Furthermore, .tbd.Si--Si.tbd., .tbd.Si--O--O--Si.tbd., dissolved oxygen molecules, etc. are known as factors which deteriorate the ultraviolet light resistance of silica glass. These precursors are readily converted to structural defects such as E' center and NBOHC to cause decrease in transmittance. In the silica glass of the present invention, it is preferred that there are no incomplete structures caused by the deviation from the stoichiometric ratio. For example; when OH group in the above range is contained, the silica glass tends to contain substantially no oxygen-shortage type defect absorption bands (7.6, 5.0 eV absorption bands). Furthermore, when the silica glass containing hydrogen molecules in the above range is irradiated with 1106 pulses of ArF excimer laser beam at a one-pulse energy density of 100 mJ/cm2, substantially no oxygen-excess type defect absorption band (4.8 eV absorption band) is produced. Due to the absence of these defects, high transmittances of at least 99.9% in internal transmittance for the light of the wavelength of g-line (436 nm)-i-line (365 nm) and KrF excimer laser beam (248 nm) and at least 99.8% in internal transmittance for the light of the wavelength of ArF excimer laser beam (193 nm) can be attained.

Moreover, it is preferred to use a silica glass of high purity of less than 50 ppb, more preferably 20 ppb in concentration of metallic impurities (Mg, Ca, Ti, Cr, Fe, Ni, Cu, Zn, Co, Mn, Na, K). Thus, the above-mentioned structural defects decrease to form a structure close to the ideal structure, and, furthermore, change of refractive index, change of plane and deterioration of transmittance caused by the metallic impurities diminish to improve the ultraviolet light resistance.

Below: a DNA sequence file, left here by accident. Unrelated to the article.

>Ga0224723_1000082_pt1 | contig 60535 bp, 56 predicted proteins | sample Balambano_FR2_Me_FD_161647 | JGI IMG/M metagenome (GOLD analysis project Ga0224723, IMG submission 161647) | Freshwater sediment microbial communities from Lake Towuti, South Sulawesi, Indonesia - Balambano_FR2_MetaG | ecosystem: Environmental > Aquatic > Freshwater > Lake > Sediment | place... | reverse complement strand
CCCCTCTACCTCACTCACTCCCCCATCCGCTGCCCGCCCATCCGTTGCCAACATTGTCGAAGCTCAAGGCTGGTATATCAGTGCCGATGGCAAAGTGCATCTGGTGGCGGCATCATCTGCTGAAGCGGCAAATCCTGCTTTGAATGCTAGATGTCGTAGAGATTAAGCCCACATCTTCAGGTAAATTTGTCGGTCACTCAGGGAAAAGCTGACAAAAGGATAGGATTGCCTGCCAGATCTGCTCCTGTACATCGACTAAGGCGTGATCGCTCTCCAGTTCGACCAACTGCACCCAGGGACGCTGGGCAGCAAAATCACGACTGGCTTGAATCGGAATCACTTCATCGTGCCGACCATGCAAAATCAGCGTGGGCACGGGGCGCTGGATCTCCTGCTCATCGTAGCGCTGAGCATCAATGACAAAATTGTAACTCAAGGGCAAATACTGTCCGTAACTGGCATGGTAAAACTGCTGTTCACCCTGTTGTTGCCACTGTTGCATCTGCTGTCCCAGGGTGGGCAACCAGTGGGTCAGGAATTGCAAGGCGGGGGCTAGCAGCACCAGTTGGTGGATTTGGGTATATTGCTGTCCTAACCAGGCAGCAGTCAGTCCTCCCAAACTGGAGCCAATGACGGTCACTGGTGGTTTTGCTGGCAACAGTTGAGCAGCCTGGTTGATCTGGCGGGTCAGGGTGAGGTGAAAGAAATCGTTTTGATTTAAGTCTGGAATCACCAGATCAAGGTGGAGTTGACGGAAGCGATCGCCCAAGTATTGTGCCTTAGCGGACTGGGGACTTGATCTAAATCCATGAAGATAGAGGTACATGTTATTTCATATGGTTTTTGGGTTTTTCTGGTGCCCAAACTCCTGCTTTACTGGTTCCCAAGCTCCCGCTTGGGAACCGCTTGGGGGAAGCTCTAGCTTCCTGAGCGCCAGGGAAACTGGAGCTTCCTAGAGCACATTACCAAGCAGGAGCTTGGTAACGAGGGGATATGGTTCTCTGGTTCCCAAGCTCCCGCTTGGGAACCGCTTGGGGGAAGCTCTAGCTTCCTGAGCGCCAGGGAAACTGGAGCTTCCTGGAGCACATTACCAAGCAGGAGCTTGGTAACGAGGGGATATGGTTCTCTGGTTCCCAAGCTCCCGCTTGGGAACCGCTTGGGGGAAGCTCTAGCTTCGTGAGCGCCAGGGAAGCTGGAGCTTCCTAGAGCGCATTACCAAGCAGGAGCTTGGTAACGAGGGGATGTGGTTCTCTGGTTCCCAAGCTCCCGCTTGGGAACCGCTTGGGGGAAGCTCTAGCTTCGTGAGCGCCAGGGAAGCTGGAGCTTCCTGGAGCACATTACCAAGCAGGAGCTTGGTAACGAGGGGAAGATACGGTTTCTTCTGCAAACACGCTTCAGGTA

Next, the optical member and the exposure apparatus of the present invention will be explained. The optical member of the present invention includes the above silica glass of the present invention which has a structure determination temperature of 1200K or lower and a hydrogen molecule concentration of 11017 molecules/cm3 or more. Such optical member of the present invention has no special limitation except that it includes the above silica glass and is an optical member such as lens, prism or the like which is used together with light of wavelength region of 400 nm or shorter. The optical member of the present invention further includes a blank. Furthermore, the method for processing the silica glass of the present invention into the optical member of the present invention is not especially limited, and usual cutting method, abrasion method, etc. can be suitably employed.

The optical member of the present invention is provided with the silica glass excellent in ultraviolet light resistance sufficiently inhibited from increase of refractive index and formation of dents even if irradiated with ultraviolet light of high output or excimer laser beam for a long time as mentioned above, and, therefore, it is prolonged in life and can maintain a high resolving power over a long period of time as compared with conventional optical members.